I got into writing about PHP in an odd way. I wanted to learn PHP programming and found it difficult to find books that bridged the gap between beginner and intermediate programmer, the point where as a programmer, you are good enough to start using a PHP framework.
When I did find a book about a framework, I found I had to take copious notes to understand it, because as a beginner, I was often lost and frustrated at myself for not being able to pick it up easily. If you have ever felt this way, I understand your pain.
I always thought I was alone in those feelings, but as I speak to more and more programmers, it seems like it’s a common story. Learning programming is so hard that most people feel that they are not very good at it, and that they have been close to giving up.
I felt this way when I started learning my first php framework, the Yii framework. I was drowning in it, even though there was a decent book out at the time. The trouble was Yii 1 wasn’t very intuitive and the book wasn’t really written for beginners, so even that book was over my head most of the time.
Yii 2 came out right at a time when I was pulling together my basic programming capabilities, and I really loved it. I found myself coding and building a re-usable template, step by step creating the things I knew I would need for most projects. Having progressed in my skills, I made faster progress studying Yii2 than I did with Yii 1, even though now in retrospect, Yii 1 is simpler in many ways.
Of course I had to take a lot of notes to make any progress at all, and then it occurred to me that I could write a book from the notes, and that the act of writing really helped me cement my understanding of things. So I went through and meticulously documented everything, no matter how basic, just to make sure I understood what I was doing.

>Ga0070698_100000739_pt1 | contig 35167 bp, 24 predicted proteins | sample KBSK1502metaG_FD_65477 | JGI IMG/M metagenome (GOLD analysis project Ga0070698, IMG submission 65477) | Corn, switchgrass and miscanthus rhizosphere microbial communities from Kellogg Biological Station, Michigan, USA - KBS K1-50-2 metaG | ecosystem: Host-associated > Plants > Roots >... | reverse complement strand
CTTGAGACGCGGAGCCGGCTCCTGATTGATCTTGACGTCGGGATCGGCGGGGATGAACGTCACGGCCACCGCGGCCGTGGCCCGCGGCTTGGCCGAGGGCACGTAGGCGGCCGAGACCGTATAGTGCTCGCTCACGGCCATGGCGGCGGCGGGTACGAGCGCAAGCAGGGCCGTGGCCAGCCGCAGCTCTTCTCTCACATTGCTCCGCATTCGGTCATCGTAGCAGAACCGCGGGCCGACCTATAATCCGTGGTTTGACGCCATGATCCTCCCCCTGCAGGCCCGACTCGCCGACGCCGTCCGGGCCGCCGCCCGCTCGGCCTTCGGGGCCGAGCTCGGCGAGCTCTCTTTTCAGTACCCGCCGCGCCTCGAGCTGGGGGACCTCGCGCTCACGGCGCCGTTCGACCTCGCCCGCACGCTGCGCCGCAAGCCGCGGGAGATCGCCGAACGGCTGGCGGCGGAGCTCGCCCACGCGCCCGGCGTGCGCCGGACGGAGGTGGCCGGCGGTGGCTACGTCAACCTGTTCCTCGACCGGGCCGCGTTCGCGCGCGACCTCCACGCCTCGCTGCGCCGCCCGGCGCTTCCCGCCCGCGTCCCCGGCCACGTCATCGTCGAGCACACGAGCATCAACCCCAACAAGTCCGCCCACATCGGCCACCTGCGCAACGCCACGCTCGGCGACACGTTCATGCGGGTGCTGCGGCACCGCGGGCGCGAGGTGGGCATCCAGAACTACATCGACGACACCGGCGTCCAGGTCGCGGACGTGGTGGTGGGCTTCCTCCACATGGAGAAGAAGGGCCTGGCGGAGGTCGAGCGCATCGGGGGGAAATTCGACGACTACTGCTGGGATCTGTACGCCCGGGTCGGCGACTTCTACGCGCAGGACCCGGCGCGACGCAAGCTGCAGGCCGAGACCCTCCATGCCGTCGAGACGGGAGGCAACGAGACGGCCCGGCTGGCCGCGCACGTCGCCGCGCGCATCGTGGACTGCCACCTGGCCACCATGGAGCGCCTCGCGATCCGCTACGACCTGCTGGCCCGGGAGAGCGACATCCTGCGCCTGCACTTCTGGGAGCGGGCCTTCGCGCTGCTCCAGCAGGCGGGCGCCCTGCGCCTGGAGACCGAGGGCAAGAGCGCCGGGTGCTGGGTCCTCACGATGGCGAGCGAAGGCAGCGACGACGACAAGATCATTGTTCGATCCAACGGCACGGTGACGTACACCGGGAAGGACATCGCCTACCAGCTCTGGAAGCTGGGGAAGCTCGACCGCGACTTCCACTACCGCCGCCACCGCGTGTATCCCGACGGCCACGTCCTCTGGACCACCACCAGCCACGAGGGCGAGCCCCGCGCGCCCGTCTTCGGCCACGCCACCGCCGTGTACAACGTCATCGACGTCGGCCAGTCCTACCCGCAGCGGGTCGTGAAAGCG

The initial draft of the book was a mess. It had a million typos, and few that even broke the code. I got some negative feedback on parts that didn’t make sense to some readers.
Rather than fold up, I decided to dedicate myself to improving the book and extending it. I wanted to write a book for beginners worthy of a 5 star review. In the end I wrote 695 pages, which currently has 4.66 out of 5 star rating on GoodReads.com. So all the hard work and revisions paid off because my goal was to learn and to share what I learned in a way that would be useful to others.
After learning my way around Yii 2, I was really happy because I thought I would plug more easily into what we were doing at work, but then I hit a huge road block. The team at work decided to move onto to Laravel for our enterprise development.
This came as a big shock to me of course. I had previously checked out Laravel and was completely unable to get a handle on it. I was a fan of Laracasts, but I found myself confused by long explanations about dependency injection, which didn’t seem to have any practical application to me at all. I even wrote a few articles against it on my PHP Frameworks blog.
But I was wrong about that. Completely wrong. Dependency injection in Laravel is just awesome. And being forced into Laravel opened up a whole new world to me.
Shortly after the release of Laravel 5.1, I was familiar enough with Laravel to recognize just how innovative and beautiful it is. Laravel is a PHP coder’s dream come true. As of this writing, we are on Laravel 5.3 and I love it even more.
Programming is one of those professions where you have to constantly be learning or you will fall hopelessly behind. Learning PHP, like I said, it’s not something that comes easily to me. I have to work very hard at it. As I’m going through it, I’m sharing as much as I can that will be useful.
I’m really grateful for all the positive feedback and comments I’ve gotten, especially the reviews on Laravel 5.3 For Beginners. I’m striving to produce the highest quality writing and the most relevant content possible. I want my work to make a difference in the world.
Accessibility and clarity are the keys to great writing and I’m doing everything I can to provide that. Like I said earlier, I know just how hard learning can be and I want to help. My goal is to provide useful tools to help programmers and others become successful in all that they do.
You can help support my work by commenting, telling friends, reviewing, linking to my work, purchasing a book, liking, and by sharing. Thanks again for all the positive comments and support, I really appreciate it.